Many of us ousted ogres from our apartment during Setsubun to ensure good luck for the new season. But how do we know these demon-faced entities are evil spirits? What if — as in Oita’s Kunisaki Peninsula — some ogres are actually gentle sweethearts? For all we know, it could be a case of kimenbusshin: Having the face of a devil and the heart of Buddha. 

Kimenbusshin (鬼面仏心)

Meaning: Having the face of a devil and the heart of Buddha, having a stern face but a tender heart.

Literal translation and kanji breakdown: Kimenbusshin breaks down nicely: Kimen (鬼面) depicts an ogre’s face, meaning someone with a startling appearance. Busshin (仏心) symbolizes Buddha’s heart. Together they make up a literal representation of someone with the face of a demon but the heart of a Buddha. 

Kimenbusshin: The Origins

While it’s a superficial measure, “ugly” ogres have long been an abstract symbol of the terrifying unknown in Japanese myths and legends. In short, they represent evil. Conversely, Buddha is the ultimate symbol of benevolence and compassion. It’s a contrast of extremes.

Kimenbusshin: Related Expressions

人面獣心 Jinmenjushin A beast in human form, someone who looks calm on the surface but is secretly cruel (The opposite of kimenbusshin)

雪と墨 Yuki to sumi Diametric opposites, night and day, black and white, snow and ink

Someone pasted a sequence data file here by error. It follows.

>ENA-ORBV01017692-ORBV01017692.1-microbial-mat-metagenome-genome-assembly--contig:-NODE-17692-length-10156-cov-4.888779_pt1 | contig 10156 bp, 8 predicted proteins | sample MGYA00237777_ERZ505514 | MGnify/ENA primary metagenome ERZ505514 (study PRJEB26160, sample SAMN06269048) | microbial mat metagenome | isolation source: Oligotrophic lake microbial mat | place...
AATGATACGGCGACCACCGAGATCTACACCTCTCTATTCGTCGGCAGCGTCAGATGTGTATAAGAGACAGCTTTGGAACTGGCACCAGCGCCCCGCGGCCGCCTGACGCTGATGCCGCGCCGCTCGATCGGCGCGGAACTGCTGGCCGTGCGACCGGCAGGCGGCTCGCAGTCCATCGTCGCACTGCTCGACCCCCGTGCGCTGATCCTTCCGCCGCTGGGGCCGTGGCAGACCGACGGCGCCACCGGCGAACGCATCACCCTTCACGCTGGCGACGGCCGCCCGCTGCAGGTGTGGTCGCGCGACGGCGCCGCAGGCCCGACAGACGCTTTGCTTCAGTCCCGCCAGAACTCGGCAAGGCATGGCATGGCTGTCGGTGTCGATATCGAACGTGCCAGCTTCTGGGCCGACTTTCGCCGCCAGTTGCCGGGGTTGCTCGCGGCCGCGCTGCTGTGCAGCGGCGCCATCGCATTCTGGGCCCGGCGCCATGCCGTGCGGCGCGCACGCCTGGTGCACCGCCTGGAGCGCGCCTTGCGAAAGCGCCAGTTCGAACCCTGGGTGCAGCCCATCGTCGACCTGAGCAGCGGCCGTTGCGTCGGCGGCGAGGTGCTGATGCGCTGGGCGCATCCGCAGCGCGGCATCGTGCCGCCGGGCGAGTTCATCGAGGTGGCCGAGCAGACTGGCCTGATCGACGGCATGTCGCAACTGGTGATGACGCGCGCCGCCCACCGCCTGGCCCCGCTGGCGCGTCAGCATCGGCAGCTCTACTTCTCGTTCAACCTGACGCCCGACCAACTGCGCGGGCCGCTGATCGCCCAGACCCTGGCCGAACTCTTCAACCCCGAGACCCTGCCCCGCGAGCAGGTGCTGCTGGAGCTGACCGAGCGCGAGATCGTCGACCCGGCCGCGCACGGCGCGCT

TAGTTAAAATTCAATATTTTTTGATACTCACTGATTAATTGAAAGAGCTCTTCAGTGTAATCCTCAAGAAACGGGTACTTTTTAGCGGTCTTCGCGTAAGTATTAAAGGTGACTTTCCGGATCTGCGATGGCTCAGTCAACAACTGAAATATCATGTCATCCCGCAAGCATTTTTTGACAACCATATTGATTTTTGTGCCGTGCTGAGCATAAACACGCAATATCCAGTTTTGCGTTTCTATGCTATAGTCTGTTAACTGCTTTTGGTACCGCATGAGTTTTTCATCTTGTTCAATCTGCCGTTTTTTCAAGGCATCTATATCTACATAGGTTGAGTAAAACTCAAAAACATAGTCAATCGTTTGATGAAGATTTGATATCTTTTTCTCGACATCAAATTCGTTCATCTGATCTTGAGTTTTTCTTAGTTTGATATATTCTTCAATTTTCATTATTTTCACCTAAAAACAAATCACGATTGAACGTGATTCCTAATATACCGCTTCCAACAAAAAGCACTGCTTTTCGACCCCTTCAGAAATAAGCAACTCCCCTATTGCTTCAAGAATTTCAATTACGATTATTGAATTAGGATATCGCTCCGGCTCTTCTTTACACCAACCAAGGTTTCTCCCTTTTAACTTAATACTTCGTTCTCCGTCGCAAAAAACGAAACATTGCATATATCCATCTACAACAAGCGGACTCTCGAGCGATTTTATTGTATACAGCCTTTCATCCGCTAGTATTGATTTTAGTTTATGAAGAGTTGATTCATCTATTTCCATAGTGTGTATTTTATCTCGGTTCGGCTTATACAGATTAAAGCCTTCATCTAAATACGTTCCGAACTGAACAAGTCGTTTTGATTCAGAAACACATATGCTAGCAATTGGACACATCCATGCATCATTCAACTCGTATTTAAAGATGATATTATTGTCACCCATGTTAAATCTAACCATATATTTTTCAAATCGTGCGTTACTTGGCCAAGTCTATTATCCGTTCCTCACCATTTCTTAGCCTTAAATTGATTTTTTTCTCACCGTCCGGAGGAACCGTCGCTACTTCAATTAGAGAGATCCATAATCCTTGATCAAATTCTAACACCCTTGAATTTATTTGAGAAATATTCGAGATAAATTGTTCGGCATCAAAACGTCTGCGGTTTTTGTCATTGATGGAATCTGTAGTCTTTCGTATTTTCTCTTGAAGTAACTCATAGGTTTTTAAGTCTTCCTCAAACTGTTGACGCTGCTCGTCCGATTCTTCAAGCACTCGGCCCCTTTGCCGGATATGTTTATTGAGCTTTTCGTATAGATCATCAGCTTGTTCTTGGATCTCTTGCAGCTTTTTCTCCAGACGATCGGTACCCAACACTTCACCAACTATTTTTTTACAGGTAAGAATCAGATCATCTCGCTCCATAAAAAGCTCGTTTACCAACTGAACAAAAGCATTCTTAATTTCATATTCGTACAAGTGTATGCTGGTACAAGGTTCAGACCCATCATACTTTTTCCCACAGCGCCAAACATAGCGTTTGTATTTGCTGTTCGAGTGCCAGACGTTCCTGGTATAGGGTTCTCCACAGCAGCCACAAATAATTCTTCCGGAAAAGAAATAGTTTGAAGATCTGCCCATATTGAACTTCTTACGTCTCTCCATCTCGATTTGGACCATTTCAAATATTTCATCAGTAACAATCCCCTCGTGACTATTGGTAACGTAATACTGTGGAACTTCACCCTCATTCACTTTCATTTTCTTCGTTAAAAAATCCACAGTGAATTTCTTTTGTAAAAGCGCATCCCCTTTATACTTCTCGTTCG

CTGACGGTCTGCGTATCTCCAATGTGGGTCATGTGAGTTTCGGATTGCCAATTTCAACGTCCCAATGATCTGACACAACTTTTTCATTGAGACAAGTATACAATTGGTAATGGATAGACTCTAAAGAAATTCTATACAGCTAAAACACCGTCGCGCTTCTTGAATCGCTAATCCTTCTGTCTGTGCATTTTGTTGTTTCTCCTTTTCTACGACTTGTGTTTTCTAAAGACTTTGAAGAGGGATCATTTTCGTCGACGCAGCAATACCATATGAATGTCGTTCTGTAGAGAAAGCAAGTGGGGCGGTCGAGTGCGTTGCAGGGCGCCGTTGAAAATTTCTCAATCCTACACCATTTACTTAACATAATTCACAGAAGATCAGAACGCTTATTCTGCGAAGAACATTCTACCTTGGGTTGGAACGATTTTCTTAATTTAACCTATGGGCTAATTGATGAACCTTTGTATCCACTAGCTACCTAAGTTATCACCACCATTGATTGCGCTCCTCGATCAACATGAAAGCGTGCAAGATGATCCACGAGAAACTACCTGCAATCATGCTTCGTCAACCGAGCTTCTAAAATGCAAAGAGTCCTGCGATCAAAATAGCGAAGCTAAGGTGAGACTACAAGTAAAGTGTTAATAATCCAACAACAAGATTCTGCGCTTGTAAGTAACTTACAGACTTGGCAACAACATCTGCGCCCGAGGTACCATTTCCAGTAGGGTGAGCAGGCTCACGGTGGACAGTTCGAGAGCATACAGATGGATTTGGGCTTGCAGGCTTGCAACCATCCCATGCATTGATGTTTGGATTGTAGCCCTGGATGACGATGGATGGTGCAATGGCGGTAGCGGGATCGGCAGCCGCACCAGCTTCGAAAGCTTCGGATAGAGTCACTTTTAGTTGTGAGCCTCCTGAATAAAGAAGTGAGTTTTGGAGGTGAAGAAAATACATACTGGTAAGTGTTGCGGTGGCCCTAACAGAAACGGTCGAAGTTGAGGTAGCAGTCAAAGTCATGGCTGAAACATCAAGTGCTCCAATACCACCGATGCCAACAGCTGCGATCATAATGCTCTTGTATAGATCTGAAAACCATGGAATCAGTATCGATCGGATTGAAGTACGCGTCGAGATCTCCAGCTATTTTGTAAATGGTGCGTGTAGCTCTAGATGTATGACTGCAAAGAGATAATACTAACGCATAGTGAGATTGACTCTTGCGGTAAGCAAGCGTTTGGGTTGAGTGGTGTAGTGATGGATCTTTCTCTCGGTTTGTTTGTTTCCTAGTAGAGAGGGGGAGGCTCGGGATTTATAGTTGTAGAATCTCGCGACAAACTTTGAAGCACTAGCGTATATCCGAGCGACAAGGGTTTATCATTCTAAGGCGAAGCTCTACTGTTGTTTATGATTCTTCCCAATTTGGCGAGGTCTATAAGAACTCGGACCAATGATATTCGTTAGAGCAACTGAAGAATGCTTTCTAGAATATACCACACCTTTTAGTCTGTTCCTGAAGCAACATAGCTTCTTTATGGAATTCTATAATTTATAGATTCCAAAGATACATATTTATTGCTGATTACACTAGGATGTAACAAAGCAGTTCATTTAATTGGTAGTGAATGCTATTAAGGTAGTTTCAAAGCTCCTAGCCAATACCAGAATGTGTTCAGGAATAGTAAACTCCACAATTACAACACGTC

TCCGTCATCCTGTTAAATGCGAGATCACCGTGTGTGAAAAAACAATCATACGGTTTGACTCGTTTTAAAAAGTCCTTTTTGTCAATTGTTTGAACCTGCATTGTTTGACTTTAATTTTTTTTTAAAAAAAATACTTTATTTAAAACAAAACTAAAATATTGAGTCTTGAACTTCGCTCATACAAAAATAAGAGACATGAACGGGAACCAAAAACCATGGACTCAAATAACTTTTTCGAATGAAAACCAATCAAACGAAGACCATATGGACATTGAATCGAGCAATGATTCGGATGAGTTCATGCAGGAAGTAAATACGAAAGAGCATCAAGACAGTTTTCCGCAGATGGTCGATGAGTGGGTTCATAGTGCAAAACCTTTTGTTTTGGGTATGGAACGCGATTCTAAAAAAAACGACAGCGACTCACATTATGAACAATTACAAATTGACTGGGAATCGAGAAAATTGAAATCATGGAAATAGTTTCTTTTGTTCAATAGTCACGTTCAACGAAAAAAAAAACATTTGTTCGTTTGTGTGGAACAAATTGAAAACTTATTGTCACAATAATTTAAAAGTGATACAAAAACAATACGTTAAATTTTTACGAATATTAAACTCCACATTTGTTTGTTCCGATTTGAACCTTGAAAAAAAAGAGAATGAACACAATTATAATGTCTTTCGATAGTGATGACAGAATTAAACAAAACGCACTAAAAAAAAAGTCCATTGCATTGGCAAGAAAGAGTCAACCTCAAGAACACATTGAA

表裏一体 Hyouri-ittai Two different views referring to the same thing, two sides of the same coin

顔と心は裏表 Kao to kokoro wa uraomote Their face and heart are reversed

Using “kimenbusshin” in a sentence

While kimenbusshin isn’t used widely in everyday conversations, it’s well known and does come up on occasion.

あの先生は普段怖いけど、実は鬼面仏心で生徒思いの先生だ。Ano sensei wa fudan kowai kedo, jitsu ha kimenbusshin de seito omoi no sensei da. That teacher is pretty scary, but his stern face hides a heart of gold — he cares a lot about his students. 

ヤクザ映画などは鬼面仏心な主人公というパターンが多いですね。Yakuza eiga nado wa kimenbusshinna shujinkou to iu pata-n ga ooii desu ne. Yakuza movies often feature a scar-faced protagonist with a warm heart. 


Want more? Follow our weekly Yojijukugo Japanese Idiom series, published every Friday. Learn the meaning of “fuufu-enman” here, “shinki-itten” here and “happoubijin” here.